IoD: ‘Treasury must act to support jobs and investment’

The Institute of Directors is calling on the Government to use its upcoming Economic Statement to ‘pump-prime’ the economy and support employment.

In a submission to the Treasury, the IoD warned of potential job losses as the furlough scheme winds down, and urged the Government to act now to reduce the cost of employing people, ​for example by increasing the Employment Allowance and raising the threshold for Employers’ NICs. 

According to new figures released by the Institute, in a survey of over 700 company directors following the publication of government guidance, a quarter said their firm would be operating at less than half capacity under social distancing. The IoD’s latest Confidence Tracker showed that directors’ hiring and investment intentions for the year ahead have hit new record lows.

The business leaders’ group is also pressing for measures to support business investment. Recommended policies included widening the scope of tax breaks for research and development activity, something proposed in the 2019 Conservative Manifesto, to support firms in making digital and other productivity-enhancing investment.

Jonathan Geldart, Director General of the Institute of Directors, said: 

“The July statement provides a perfect opportunity to pump-prime the economy for recovery. 

“The Government may want to hold back some ammunition until the Autumn, but directors have to make hiring and investment plans ahead of time. Now is the moment for the Treasury to reduce the cost of employment so companies can retain staff. As the furlough scheme winds down, jobs are at risk, so it will be crucial to soften the blow.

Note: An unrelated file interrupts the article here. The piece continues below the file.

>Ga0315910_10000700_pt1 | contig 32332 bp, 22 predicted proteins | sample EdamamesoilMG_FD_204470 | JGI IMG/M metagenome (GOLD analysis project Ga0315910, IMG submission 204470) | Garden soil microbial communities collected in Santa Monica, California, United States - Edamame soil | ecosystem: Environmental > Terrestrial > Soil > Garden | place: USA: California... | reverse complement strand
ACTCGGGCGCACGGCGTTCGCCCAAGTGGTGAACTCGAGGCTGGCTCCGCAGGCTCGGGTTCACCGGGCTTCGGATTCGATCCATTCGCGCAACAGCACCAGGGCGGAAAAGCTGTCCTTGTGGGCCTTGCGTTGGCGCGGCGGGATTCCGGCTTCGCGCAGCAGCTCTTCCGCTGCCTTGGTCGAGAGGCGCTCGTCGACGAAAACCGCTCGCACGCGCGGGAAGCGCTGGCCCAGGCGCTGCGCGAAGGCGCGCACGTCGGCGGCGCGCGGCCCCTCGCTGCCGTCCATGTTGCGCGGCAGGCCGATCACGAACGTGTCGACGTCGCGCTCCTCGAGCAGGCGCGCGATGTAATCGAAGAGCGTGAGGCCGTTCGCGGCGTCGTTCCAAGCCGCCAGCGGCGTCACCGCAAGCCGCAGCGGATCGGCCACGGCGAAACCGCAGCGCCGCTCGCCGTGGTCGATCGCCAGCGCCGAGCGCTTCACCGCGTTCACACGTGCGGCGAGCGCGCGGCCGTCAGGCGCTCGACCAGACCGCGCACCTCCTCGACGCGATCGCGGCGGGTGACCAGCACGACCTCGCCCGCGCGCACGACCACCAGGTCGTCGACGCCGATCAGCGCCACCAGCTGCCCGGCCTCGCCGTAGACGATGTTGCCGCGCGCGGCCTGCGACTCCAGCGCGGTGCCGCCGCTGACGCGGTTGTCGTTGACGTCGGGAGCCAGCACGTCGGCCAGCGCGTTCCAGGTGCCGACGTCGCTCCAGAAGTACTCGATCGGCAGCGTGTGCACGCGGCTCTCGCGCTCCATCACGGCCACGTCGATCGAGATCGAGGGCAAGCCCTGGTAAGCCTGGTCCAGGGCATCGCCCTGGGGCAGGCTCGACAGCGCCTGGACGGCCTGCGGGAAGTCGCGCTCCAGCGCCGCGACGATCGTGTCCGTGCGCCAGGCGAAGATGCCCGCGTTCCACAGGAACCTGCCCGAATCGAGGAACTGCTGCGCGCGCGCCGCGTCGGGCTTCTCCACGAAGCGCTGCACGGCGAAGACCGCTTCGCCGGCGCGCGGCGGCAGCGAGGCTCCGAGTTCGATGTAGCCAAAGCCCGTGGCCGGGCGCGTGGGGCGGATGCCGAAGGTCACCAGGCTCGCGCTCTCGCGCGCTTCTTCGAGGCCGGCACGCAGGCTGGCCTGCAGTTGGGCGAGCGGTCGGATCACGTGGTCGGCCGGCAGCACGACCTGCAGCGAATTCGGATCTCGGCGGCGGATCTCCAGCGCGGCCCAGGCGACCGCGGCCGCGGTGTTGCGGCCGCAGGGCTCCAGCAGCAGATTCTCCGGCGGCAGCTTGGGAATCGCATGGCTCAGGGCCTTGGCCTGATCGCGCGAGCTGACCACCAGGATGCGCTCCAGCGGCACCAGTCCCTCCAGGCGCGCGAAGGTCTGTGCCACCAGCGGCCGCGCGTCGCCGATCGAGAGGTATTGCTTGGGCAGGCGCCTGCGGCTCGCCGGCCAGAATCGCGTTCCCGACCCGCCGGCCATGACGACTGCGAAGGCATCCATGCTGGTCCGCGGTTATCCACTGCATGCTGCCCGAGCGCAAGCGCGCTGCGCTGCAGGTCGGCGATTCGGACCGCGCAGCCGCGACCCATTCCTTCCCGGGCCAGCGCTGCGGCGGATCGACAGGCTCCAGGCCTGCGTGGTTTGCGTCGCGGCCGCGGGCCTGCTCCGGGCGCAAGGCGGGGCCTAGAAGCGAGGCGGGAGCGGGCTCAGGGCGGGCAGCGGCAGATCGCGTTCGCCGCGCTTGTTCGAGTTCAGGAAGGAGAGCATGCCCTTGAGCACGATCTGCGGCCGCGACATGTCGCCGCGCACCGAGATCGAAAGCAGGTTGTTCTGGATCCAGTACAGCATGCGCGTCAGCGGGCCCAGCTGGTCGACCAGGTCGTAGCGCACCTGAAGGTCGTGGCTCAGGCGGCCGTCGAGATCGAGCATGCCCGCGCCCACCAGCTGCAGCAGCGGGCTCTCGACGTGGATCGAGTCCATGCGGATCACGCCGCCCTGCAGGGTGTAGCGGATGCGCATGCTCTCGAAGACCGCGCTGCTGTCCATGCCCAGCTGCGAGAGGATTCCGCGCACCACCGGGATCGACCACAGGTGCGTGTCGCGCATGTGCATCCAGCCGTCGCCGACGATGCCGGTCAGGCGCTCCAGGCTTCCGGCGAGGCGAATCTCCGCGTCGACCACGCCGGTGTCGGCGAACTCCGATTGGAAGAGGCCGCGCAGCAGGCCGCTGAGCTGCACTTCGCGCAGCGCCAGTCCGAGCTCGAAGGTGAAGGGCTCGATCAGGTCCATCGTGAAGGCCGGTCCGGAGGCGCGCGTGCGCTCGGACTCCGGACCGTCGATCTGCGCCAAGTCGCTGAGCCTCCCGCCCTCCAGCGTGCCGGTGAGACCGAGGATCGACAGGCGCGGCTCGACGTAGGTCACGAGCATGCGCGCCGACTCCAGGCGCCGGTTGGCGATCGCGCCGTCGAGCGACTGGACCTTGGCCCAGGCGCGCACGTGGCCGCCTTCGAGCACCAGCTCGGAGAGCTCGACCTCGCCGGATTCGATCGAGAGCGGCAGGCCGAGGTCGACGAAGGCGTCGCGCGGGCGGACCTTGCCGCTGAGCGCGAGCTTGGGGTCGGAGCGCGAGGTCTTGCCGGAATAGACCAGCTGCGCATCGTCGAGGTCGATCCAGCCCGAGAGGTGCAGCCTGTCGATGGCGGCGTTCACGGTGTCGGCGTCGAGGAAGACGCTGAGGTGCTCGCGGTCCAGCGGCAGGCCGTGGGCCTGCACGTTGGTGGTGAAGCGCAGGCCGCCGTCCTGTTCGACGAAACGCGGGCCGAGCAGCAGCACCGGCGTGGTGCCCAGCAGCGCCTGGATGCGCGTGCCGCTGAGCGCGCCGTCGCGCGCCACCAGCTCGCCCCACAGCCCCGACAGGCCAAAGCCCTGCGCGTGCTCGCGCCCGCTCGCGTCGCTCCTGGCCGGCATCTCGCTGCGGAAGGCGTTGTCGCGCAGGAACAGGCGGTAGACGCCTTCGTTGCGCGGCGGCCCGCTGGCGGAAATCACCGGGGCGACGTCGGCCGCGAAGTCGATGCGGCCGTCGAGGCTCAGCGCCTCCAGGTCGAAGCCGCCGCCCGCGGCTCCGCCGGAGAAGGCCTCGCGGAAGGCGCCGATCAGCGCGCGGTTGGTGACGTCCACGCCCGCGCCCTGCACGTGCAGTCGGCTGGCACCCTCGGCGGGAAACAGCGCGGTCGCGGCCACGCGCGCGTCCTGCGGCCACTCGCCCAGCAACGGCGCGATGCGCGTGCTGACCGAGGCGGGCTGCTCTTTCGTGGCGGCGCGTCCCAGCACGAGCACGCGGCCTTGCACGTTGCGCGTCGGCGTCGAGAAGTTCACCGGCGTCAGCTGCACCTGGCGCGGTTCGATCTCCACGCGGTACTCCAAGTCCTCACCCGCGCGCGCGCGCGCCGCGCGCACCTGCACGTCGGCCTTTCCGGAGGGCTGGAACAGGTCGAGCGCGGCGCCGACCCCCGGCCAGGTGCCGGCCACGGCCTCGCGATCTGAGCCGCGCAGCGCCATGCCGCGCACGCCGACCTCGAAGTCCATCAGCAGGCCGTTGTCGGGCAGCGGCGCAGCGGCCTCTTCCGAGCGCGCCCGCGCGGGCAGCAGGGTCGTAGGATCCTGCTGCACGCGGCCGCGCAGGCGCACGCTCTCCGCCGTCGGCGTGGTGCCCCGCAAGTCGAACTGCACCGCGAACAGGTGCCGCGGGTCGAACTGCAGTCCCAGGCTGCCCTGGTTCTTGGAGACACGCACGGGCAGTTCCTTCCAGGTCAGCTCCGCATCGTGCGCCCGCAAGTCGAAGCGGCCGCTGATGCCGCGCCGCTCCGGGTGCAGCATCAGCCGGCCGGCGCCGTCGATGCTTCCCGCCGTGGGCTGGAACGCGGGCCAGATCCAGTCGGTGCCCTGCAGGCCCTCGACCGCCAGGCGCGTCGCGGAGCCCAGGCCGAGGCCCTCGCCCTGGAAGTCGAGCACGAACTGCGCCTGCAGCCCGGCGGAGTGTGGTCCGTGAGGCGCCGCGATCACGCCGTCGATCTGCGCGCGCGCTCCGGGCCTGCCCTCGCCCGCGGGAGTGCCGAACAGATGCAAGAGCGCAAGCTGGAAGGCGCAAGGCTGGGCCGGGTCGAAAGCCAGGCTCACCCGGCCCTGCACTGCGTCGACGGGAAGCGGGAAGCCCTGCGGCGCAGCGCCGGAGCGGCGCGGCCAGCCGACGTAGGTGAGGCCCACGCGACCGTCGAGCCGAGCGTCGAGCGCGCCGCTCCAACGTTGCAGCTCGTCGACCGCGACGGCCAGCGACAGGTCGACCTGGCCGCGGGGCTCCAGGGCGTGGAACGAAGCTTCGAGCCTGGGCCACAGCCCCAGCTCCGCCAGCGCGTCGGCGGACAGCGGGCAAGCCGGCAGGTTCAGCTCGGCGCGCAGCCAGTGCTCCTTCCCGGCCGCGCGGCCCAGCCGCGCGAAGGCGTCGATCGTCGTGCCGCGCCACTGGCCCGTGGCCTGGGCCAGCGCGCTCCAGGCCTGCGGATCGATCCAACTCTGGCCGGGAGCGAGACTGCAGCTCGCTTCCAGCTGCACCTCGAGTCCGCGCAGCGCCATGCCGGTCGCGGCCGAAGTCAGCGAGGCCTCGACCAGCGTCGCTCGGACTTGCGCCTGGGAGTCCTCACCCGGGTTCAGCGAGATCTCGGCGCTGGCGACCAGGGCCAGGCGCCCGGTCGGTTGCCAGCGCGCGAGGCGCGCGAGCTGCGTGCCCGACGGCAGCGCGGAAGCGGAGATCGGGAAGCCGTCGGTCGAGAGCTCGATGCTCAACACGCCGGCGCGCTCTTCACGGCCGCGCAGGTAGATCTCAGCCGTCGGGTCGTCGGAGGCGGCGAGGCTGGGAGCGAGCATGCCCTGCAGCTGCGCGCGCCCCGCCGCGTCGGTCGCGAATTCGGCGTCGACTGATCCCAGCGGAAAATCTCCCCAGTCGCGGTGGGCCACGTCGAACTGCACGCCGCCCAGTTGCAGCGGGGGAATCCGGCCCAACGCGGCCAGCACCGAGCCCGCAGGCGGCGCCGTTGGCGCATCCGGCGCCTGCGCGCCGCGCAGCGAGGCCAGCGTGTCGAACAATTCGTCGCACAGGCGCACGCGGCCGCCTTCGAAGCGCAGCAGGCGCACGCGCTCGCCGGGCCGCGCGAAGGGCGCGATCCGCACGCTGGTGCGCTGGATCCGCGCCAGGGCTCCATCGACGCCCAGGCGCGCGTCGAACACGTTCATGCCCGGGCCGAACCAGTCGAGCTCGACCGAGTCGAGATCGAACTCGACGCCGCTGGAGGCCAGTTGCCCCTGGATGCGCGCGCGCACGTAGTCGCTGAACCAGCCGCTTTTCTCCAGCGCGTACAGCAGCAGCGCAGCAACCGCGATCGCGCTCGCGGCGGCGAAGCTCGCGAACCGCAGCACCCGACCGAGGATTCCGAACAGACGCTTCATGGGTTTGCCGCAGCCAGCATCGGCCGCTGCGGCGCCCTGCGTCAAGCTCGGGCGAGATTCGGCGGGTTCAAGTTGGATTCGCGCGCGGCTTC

“Businesses will face another cash crunch as they try to adjust and reopen, and many expect that social distancing will mean lower revenues for some time. With lots of debt sloshing around the system, investment will be suppressed, and this will hold back our recovery for the medium term. The quicker we start to deal with that challenge, the quicker our recovery can be.” 

Key policies from the IoD’s submission include:  

  • Business investment incentives:  Widen the scope of R&D tax reliefs to support investment in technology, training, and in adapting their business models.
  • Reducing employment costs: Raising the Employment Allowance and more broadly thresholds for Employers NICs, would support retention and hiring during the recovery.
  • A ‘Recovery Grant’ scheme: The Discretionary Grant fund should be increased and expanded to extend grants to businesses that have not yet received support during the crisis, need to cover ongoing costs, or require costly workplace adjustments for social distancing.
  • Support scale- and start-up investment: The Enterprise Investment Scheme and Seed Enterprise Investment Scheme reliefs should be made more generous, accessible, and simple.
  • Easing the burden of business debt: Forthcoming debt interest payments will restrain firms’ recovery and investment prospects. Government should consult on restructuring loans so firms can return to growth and make repayments.